BWI hails new measures in Qatar that protect freedom of movement for most migrant workers


 

On 4 September, the Government of Qatar announced that it would enact legislation – Law No. 13 of 2018 – that ends requirements for exit permits from employers for at least 1.5 million migrant workers.

Ambet Yuson, General Secretary of the Building and Wood Workers’ International welcomed the enactment of the new law saying, “This is a significant advancement for workers’ human rights in Qatar. Now, the next step is for the effective implementation of the new legislation so that it will have clear impact on the ground for migrant workers working in Qatar, many of them in construction.”

In November of 2017, the ILO Governing Body endorsed a comprehensive three-year technical cooperation agreement. According to the ILO Governing Body decision, “Through this technical cooperation programme, the Government of Qatar expressed a commitment to align its laws and practices with international labour standards and fundamental principles and rights at work, including by implementing related comments of the ILO supervisory bodies.”

BWI General Secretary Ambet Yuson recalled discussions with workers during early BWI missions to Qatar; “one of the main concerns for migrant workers working in Qatar was employer control of their right to leave the country. This is an important step in the abolishment of the kafala system. We look forward to further progress for migrant workers on the fundamental rights of workers”.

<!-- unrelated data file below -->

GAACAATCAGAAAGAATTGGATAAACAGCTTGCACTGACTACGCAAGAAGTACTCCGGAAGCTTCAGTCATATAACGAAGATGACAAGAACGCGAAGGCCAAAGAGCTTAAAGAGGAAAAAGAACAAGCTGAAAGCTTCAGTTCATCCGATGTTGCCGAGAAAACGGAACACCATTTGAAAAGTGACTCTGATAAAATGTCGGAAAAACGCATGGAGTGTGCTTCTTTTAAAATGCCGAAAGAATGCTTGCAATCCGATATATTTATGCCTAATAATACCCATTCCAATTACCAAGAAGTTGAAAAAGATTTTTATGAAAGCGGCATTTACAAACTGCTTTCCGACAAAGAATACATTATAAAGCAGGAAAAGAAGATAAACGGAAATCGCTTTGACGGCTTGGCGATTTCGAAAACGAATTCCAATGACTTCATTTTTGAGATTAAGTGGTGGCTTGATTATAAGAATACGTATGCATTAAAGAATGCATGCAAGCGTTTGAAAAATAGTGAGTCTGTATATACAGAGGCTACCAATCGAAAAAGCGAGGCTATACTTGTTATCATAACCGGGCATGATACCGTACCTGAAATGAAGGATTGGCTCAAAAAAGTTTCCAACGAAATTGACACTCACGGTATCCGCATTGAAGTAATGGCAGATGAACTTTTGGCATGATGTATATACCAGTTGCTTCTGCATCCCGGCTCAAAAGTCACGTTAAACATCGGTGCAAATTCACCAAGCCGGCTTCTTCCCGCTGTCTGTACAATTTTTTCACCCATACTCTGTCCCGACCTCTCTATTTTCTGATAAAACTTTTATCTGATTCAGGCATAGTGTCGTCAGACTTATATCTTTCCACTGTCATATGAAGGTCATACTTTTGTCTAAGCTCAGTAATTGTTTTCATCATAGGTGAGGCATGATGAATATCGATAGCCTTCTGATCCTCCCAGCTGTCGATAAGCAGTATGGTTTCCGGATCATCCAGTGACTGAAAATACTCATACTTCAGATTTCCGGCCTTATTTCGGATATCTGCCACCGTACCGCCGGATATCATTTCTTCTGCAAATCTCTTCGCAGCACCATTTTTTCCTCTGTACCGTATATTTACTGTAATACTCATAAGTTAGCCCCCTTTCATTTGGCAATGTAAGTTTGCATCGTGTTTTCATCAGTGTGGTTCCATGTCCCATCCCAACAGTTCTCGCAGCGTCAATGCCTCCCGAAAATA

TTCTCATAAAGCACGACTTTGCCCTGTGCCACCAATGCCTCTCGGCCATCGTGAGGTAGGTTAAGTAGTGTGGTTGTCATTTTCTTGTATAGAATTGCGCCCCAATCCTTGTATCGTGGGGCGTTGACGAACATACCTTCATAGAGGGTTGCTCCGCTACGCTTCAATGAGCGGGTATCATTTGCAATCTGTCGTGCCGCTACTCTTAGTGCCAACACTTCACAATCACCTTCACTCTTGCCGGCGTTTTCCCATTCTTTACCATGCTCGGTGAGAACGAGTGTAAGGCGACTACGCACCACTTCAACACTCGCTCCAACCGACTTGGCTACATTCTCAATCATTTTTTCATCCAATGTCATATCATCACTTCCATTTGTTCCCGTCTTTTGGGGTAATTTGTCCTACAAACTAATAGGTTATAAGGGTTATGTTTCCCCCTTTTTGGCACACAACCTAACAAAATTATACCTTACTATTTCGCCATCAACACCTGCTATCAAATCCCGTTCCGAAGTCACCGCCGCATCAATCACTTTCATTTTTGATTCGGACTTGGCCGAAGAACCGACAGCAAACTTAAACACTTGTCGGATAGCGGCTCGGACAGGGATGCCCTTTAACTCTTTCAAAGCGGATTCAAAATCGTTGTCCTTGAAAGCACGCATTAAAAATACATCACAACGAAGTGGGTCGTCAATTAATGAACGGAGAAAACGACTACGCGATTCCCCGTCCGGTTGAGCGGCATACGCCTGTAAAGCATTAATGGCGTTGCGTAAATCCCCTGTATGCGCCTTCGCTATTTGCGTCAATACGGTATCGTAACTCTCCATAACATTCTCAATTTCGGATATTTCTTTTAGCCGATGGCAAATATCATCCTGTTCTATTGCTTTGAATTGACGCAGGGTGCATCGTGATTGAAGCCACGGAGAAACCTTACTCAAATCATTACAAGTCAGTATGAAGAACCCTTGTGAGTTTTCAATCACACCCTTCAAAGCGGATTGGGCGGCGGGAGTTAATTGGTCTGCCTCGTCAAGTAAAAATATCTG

Dietmar Schaefers, Deputy President of IGBAU Germany and Chair of the BWI Sports Campaign Group, stated, “we signed a memorandum of understanding with Qatar’s Supreme Committee for Delivery (SC) and Legacy in November of 2016. We have had good cooperation and several joint inspections.

Schaefers, went on to say, “although the legal change on exit permits is beyond the scope of our agreement, we have been very aware of the problem from discussions with workers. We know that the Qatari authorities have also been pre-occupied with those issues and we consider this major change on exit visas to be very positive.” 

Statement from the International Trade Union Confederation, ITUC

Statement from the International Labour Organization, ILO

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